LOS ANGELES — Whether at her piano or virtually connected, whenever a student enrolls in Tanisha Hall’s performing arts academy in South LA, they become part of her family.
"It takes a village to raise a child," Hall said. "And myself, I’ve always wanted to be a mother not necessarily the traditional way, but I’ve always wanted to raise children and be a parent.”
What You Need To Know
- SpeakUp studied the impact of racial bias on Black students in LA Unified
- Roughly two thirds of Black parents preferred not to send their children back to LAUSD schools because bullying, racism and poor academic achievement
- Nearly 60% of black parents surveyed say LAUSD does not provide equal opportunities for Black students as their white peers
- LA Unified said the district must develop a strategic and inclusive approach to support the academic achievement of Black students
Hall also fills that maternal void as a mom to three foster children. A role she watched her mother take on and inspired her to do the same.
Many foster kids come from unfortunate circumstances and Hall has taken it upon herself to create a safe space for them, but school seems to be one place out of her control. High school in particular has been tough on one of her daughters, who Hall says, has really struggled academically.
“At schools over here, they’re mainly focusing on discipline rather than education," Hall said. "But just imagine if they focused more on education and inspiration maybe the discipline issues would go away."
She says she reached out to the school to get help for her daughter, but claims her pleas were ignored. By sophomore year, Hall had enough and decided to enroll all of her children into online learning academies.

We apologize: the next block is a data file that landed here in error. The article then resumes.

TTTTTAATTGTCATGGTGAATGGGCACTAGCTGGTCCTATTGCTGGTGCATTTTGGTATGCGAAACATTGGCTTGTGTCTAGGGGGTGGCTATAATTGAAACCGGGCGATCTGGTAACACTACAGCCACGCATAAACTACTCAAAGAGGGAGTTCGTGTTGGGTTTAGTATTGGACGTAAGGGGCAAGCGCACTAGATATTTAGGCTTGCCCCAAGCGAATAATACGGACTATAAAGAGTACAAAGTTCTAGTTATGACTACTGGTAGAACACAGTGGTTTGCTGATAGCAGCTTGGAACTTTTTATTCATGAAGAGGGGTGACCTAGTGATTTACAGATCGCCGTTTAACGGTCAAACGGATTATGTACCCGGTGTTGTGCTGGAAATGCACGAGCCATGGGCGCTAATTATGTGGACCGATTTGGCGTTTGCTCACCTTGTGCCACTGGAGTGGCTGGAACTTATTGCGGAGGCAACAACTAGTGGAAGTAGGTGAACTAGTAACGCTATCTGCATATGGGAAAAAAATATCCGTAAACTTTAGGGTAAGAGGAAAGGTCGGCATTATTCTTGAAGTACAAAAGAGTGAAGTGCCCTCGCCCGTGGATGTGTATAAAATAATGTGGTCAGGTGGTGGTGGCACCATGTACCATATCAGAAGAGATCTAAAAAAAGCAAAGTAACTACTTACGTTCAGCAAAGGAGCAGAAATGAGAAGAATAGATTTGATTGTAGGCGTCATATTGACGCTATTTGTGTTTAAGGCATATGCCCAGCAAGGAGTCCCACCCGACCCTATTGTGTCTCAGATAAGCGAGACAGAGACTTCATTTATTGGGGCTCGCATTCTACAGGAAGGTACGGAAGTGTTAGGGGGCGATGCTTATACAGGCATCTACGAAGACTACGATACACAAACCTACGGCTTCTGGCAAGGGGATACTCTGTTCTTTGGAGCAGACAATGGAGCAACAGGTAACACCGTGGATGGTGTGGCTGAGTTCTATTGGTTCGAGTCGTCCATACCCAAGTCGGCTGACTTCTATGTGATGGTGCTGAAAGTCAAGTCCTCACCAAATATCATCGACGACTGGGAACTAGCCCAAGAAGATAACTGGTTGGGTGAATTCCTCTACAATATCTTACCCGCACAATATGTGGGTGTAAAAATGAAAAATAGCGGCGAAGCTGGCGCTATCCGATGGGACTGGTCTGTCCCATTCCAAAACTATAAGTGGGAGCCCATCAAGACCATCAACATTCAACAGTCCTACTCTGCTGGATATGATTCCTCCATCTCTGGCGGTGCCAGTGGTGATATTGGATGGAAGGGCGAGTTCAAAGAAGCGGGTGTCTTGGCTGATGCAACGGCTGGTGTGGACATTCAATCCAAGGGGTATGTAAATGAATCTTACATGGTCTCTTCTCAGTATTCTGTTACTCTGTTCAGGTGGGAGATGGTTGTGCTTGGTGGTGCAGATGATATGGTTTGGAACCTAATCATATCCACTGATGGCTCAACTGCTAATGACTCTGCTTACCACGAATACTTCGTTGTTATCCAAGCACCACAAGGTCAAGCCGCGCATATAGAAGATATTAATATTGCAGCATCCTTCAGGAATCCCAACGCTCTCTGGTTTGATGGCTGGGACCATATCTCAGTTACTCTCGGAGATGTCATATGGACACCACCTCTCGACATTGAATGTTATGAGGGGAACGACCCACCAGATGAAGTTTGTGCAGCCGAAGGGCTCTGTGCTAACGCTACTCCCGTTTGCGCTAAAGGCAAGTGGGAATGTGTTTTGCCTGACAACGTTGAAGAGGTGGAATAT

That is when she noticed a drastic improvement in her daughter’s grades.
“(My daughter) went from straight F’s to all A’s and B’s,” Hall said.
There are studies to back up Hall's point.
A report released last month by the parent advocate group, Speak Up, indicated that roughly two thirds of Black parents preferred not to send their children back to LAUSD schools because of bullying, racism and poor academic achievement.
In response to the report, LA Unified board member Tanya Ortiz Franklin told the LA Times the district must develop a strategic and inclusive approach to support the academic achievement of Black students.
“This coming school year, particularly with the additional relief dollars, is an important opportunity to collectively plan, act, reflect, and serve in truly anti-racist ways that result in transformational outcomes for our black scholars in LA Unified,” Hall said.
Dr. Alicia Montgomery has taught pre-school and middle school students for LAUSD and throughout the country for 11 years. She now works for an organization improving education resources in underserved communities.
Dr. Montgomery admitted that being a teacher is hard and it is difficult to keep your own biases out of the classroom.
“I taught a year in a middle class community," Hall said. "I felt really safe which is part of my own biases”
She discovered another bias she had while teaching in a predominantly Southeast Asian community where most students came from non-English speaking households.
Dr. Montgomery recalled setting boundaries and limitations on their abilities.
“Racial bias impacts teachers' behavior, how a teacher treats students in the classroom, discipline and grade students,” Hall said.
She also says once she became aware of her biased behaviors she started connecting with her students on a cultural and emotional level.
Hall believes the online learning environment levels the playing field and softens implicit racial biases.
“It’s really a testament to support, and making sure that they’re learning, they’re excelling, grasping the material and they’re able to achieve and succeed,” Hall said.